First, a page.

This issue’s Business and Law section features a piece on a recent Supreme Court ruling over the exclusionary rule in CAB v Murphy.
In short, the case involved an invalid search warrant based on section 29 of the Offences Against the State Act 1939, which was used to search a house in 2009. Section 29 was declared unconstitutional later on in Damache v DPP. Denham CJ ruled it was ‘repugnant to the Constitution as it permitted a search of the appellant’s home contrary to the Constitution, on foot of a warrant which was not issued by an independent person’, as required by law.
The Criminal Assets Bureau obtained a sum of cash under the Proceeds of Crime Act 1996, as based on the unconstitutional search. Under the ‘exclusionary rule’, a person can attempt to have unconstitutionally obtained evidence excluded from proceedings. The appellants sought to exclude it from evidence, but the High Court and Court of Appeal held the exclusionary rule only applied for in personam proceedings (against an individual) as opposed to in rem proceedings (issues with property).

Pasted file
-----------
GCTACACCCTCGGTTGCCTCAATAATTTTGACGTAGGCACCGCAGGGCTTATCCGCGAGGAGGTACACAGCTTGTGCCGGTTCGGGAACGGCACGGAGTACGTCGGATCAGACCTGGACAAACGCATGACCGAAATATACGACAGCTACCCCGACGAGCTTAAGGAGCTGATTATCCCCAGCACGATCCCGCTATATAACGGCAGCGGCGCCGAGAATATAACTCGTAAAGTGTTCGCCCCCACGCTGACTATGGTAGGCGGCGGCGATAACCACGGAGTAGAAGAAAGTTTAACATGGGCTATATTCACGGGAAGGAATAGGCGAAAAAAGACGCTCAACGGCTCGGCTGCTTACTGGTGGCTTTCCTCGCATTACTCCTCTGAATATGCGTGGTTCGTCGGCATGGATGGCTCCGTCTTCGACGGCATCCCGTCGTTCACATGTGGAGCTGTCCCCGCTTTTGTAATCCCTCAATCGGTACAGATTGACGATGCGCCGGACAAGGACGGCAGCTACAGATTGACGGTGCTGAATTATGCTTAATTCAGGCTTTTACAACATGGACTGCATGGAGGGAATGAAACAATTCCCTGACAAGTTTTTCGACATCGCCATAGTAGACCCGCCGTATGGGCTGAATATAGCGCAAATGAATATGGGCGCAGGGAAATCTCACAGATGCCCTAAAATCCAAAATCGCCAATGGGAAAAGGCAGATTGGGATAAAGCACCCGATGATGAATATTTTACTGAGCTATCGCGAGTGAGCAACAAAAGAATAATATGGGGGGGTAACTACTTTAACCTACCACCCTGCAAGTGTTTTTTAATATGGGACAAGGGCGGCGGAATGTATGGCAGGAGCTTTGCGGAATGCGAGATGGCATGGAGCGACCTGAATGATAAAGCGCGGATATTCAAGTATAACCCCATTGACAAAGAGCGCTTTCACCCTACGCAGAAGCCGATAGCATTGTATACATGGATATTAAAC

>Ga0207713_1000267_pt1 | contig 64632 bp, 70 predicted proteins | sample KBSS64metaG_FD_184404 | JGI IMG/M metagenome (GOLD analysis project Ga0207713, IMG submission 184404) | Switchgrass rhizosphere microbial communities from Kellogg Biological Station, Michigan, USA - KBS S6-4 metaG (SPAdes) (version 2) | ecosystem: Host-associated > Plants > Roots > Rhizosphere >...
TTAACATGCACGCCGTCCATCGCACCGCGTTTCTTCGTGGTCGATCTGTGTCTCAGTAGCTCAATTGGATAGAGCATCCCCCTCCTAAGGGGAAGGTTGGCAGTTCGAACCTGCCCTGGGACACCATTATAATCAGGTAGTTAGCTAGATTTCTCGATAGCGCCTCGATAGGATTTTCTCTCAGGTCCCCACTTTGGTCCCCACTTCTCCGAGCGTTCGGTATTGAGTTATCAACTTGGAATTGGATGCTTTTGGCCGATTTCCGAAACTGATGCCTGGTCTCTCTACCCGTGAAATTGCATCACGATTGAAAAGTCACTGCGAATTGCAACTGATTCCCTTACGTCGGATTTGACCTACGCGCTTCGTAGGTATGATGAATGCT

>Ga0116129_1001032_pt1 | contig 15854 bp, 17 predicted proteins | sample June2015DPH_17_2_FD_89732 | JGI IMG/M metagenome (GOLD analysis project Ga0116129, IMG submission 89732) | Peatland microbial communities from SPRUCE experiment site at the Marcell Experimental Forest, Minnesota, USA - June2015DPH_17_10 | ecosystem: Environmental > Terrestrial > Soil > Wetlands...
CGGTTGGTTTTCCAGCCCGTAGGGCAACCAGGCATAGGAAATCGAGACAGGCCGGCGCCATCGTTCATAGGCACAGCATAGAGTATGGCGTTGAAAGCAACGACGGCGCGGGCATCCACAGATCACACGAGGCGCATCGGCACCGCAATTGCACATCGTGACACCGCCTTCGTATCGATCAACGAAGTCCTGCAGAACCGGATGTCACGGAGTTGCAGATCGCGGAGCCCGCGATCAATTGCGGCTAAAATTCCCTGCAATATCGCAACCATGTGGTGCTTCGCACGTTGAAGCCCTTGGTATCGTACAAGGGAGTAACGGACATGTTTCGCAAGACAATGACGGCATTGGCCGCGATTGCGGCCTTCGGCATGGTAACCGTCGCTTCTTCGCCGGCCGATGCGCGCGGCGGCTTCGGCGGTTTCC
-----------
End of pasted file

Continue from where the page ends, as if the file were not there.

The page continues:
In criminal trials, the Kenny rule was overturned in DPP V J.C. in 2015. O’Malley J referenced O’Donnell J’s test in J.C. and noted how the exclusionary rule ‘is not a free-standing rule that evolved or exists purely for the benefit of defendants in either criminal or civil proceedings’ as it has a broader purpose. She referenced the 1996 Act as not being a criminal one, then set out a test for the admissibility of evidence obtained by a breach of constitutional rights for proceedings involved under the Act.
The 1996 Act is controversial for allowing the seizure of assets obtained with the proceeds of crime, without any need to prove the person committed a criminal offence. Since it is deemed a civil issue, a ruling is made on the balance of probabilities, as opposed to requiring proof beyond a reasonable doubt. Similarly, constitutional protections for the individual do not apply because it is a civil matter. The latest verdict can be seen as a small step towards the further protection of rights, notwithstanding the underlying problems with the Proceeds of Crime Act itself.